The MacNeill green team poses with their new aeroponic garden tower.
Photo courtesy Neill McCallum
Indoor garden sprouts new opportunities for MacNeill students
By Hannah Scott, Local Journalism Initiative reporter
Published 4:00 PST, Mon February 10, 2020
Last Updated: 2:13 PDT, Wed May 12, 2021
MacNeill secondary students have a new way to grow vegetables and herbs—thanks to funding from their school’s Parent Advisory Council (PAC) and the dedication of science teacher Neill McCallum.
Previously, explains McCallum, the school sprouted seeds in a small indoor garden, then later transplanted to an outdoor plot. Now, they have an aeroponic garden tower.
Aeroponic systems hold plants in small pods so their top halves can be exposed to light. Inside the tower, nutrients are misted onto the plants’ exposed roots, mimicking conditions found underground.
“Our green team wanted to expand and grow full-sized plants year round, as our outdoor gardens are not worked on much over the winter months—and this is a substantial portion of the school year,” says McCallum.
Together with foods studies teacher Lauren Valiquette, McCallum—who is also the school district’s teacher sustainability consultant—supported the idea of an aeroponic tower at MacNeill. After seeing these towers used successfully in other schools, and testing one last year, they wanted one of their own.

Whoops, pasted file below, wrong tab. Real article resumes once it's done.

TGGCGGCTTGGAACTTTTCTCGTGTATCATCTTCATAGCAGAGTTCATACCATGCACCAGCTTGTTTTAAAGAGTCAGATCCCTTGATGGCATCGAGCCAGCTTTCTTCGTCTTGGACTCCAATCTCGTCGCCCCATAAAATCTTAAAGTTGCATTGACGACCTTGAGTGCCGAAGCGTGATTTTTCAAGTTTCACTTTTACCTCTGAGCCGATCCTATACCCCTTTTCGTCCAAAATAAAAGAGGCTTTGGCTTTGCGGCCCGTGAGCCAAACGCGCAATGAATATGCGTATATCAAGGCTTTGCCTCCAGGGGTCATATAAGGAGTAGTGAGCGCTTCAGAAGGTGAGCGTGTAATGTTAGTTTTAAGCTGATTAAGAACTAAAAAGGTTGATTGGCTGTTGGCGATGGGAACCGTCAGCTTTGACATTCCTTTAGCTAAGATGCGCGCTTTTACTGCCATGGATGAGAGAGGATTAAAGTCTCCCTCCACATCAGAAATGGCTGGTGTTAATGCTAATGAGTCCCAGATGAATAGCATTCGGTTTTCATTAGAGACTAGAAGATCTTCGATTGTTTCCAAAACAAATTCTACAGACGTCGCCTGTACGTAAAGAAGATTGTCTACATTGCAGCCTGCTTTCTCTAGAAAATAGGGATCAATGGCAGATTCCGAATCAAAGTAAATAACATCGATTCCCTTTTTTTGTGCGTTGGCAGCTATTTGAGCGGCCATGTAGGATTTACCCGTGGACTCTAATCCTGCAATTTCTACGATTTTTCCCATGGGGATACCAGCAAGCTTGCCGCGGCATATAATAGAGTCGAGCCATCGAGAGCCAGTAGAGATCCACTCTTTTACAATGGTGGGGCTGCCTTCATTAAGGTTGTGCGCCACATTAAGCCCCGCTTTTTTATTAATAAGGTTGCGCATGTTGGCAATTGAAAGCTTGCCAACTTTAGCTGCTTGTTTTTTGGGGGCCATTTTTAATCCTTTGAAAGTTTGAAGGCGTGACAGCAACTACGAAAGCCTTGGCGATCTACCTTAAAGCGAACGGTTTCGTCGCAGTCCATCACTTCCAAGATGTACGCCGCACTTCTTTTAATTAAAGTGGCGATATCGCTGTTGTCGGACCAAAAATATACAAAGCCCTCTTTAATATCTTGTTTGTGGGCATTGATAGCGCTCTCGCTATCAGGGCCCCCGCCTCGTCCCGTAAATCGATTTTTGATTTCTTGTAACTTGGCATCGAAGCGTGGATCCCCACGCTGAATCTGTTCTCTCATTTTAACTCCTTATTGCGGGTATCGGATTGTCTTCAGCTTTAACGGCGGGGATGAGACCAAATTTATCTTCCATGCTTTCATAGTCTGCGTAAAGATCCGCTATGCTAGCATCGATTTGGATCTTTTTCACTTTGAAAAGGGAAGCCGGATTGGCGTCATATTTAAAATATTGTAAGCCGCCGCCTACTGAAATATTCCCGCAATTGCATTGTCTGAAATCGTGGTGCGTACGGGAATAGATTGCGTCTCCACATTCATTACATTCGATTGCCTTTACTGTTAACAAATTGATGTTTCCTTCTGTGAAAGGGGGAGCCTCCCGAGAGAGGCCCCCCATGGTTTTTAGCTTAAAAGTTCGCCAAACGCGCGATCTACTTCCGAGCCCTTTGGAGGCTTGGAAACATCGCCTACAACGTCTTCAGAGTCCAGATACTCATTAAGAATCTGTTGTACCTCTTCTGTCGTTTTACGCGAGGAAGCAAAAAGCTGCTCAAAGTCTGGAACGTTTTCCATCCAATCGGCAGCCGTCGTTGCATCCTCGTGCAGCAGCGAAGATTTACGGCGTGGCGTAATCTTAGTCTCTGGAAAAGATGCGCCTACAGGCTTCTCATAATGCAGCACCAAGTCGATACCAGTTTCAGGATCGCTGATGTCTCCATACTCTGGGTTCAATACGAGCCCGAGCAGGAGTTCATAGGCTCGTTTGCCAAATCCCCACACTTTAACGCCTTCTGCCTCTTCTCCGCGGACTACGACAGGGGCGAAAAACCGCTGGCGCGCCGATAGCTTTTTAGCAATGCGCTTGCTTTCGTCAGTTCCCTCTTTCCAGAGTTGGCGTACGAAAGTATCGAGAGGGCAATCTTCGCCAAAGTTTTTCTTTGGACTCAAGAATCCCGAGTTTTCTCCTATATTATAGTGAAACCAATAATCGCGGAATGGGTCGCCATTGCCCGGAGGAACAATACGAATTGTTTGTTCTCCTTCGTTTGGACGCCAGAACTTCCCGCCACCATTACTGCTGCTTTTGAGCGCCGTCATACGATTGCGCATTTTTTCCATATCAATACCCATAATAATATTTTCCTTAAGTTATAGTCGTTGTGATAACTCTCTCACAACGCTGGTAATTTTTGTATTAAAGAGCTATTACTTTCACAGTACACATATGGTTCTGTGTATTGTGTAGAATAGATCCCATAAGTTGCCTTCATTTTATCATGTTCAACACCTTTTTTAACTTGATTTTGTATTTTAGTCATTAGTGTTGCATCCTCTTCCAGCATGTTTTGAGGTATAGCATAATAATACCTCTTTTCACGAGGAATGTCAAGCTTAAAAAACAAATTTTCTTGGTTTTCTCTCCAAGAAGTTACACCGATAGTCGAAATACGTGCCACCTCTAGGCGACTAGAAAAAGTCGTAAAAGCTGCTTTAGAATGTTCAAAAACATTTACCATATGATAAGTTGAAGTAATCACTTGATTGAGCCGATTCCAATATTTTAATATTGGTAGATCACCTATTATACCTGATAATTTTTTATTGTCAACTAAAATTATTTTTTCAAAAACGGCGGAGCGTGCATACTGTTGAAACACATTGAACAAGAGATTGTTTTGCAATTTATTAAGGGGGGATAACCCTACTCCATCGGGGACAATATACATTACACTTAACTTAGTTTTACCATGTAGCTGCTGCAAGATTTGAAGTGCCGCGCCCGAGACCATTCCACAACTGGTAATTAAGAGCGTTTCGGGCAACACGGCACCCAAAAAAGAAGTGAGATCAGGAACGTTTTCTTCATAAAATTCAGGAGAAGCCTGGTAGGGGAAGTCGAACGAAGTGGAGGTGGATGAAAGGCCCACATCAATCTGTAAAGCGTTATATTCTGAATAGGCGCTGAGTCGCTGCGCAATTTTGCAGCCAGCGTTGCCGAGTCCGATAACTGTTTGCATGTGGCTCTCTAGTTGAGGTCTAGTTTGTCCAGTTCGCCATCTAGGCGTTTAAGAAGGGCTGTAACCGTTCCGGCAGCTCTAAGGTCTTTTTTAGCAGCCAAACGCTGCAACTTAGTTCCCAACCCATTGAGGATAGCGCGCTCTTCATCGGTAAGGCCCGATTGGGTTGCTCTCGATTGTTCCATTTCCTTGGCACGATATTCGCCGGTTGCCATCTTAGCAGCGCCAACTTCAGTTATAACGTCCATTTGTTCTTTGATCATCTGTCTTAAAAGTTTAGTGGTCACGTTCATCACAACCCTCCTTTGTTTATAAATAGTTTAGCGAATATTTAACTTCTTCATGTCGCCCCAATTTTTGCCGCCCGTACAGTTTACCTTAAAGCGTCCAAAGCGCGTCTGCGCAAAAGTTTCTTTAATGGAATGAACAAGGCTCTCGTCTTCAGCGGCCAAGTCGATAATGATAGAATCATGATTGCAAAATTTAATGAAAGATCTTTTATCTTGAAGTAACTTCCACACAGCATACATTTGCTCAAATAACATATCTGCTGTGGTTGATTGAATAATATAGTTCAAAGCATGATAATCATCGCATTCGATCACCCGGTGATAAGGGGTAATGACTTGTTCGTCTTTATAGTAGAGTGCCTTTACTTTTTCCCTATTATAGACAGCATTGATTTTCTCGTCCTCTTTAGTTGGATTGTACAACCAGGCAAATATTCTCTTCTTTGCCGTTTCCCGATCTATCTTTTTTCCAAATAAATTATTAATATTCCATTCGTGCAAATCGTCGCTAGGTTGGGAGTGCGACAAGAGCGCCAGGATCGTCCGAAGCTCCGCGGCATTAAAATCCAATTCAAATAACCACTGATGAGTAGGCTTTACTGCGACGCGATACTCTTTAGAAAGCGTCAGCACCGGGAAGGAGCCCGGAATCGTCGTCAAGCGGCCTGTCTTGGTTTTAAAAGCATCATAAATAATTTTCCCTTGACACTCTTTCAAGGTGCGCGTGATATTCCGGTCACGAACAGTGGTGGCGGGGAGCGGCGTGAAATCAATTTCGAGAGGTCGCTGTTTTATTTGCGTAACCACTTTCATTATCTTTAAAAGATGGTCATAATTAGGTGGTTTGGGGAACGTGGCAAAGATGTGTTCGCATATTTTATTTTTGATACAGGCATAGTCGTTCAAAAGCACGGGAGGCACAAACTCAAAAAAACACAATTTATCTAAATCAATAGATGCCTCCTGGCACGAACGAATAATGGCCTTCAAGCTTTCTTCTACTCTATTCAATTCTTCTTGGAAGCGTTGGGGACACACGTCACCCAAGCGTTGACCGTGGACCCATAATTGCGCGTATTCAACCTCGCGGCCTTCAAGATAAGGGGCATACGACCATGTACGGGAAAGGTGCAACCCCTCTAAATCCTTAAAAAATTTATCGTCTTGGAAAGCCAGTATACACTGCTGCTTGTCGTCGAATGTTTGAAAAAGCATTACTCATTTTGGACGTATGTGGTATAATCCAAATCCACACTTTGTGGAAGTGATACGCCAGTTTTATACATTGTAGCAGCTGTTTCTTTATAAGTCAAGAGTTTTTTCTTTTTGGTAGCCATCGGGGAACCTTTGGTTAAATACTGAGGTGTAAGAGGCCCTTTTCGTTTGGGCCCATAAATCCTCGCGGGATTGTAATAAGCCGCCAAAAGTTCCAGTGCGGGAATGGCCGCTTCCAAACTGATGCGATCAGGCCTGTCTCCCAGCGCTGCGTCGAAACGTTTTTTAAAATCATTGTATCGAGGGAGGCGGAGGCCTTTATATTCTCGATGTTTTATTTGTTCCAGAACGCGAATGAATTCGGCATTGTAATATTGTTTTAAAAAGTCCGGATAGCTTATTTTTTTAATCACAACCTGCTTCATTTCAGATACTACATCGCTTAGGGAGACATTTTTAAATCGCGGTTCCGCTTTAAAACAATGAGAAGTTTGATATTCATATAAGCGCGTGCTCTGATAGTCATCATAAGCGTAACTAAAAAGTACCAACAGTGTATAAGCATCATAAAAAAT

While the majority of the funding was provided by the PAC, green team students also chipped in.
“Students, parents and teachers are all responding very well to the tower,” says McCallum. “It really grabs your attention, and gets everyone thinking about sustainable food resources and innovation.”
McCallum explains the tower primarily grows leafy greens, which are typically challenging to cultivate in the winter. These include lettuce, rainbow chard, kale and basil.
For students, growing produce in the aeroponic system provides a hands-on learning opportunity, McCallum says.
Students work on every aspect of the project—from tower assembly, planting, and harvest to cleaning the tower between growing cycles. Foods students use the produce for their cooking classes, as well.
“Students get to see the different stages of plant growth over time, as they mature from seeds to plants and later something delicious on a plate,” he explains.
“It is a great addition to the school because it does not just make gardening more efficient, it teaches others about the process of gardening,” says a green team student. “By having a tower, (we) can get involved, so (we) can get a better understanding of how to live a sustainable lifestyle too.”
Aside from its ability to generate what McCallum calls “cross-curricular content” between the science and foods departments, he also appreciates the tower’s potential for student growth.
“It helps keep the kids interested in gardening during the winter so that we can focus our efforts on the traditional outdoor garden beds during the warmer seasons. The freedom of growing something at any point during the school year is tremendous,” he says.
For more on the type of tower installed at MacNeill, visit the company’s website.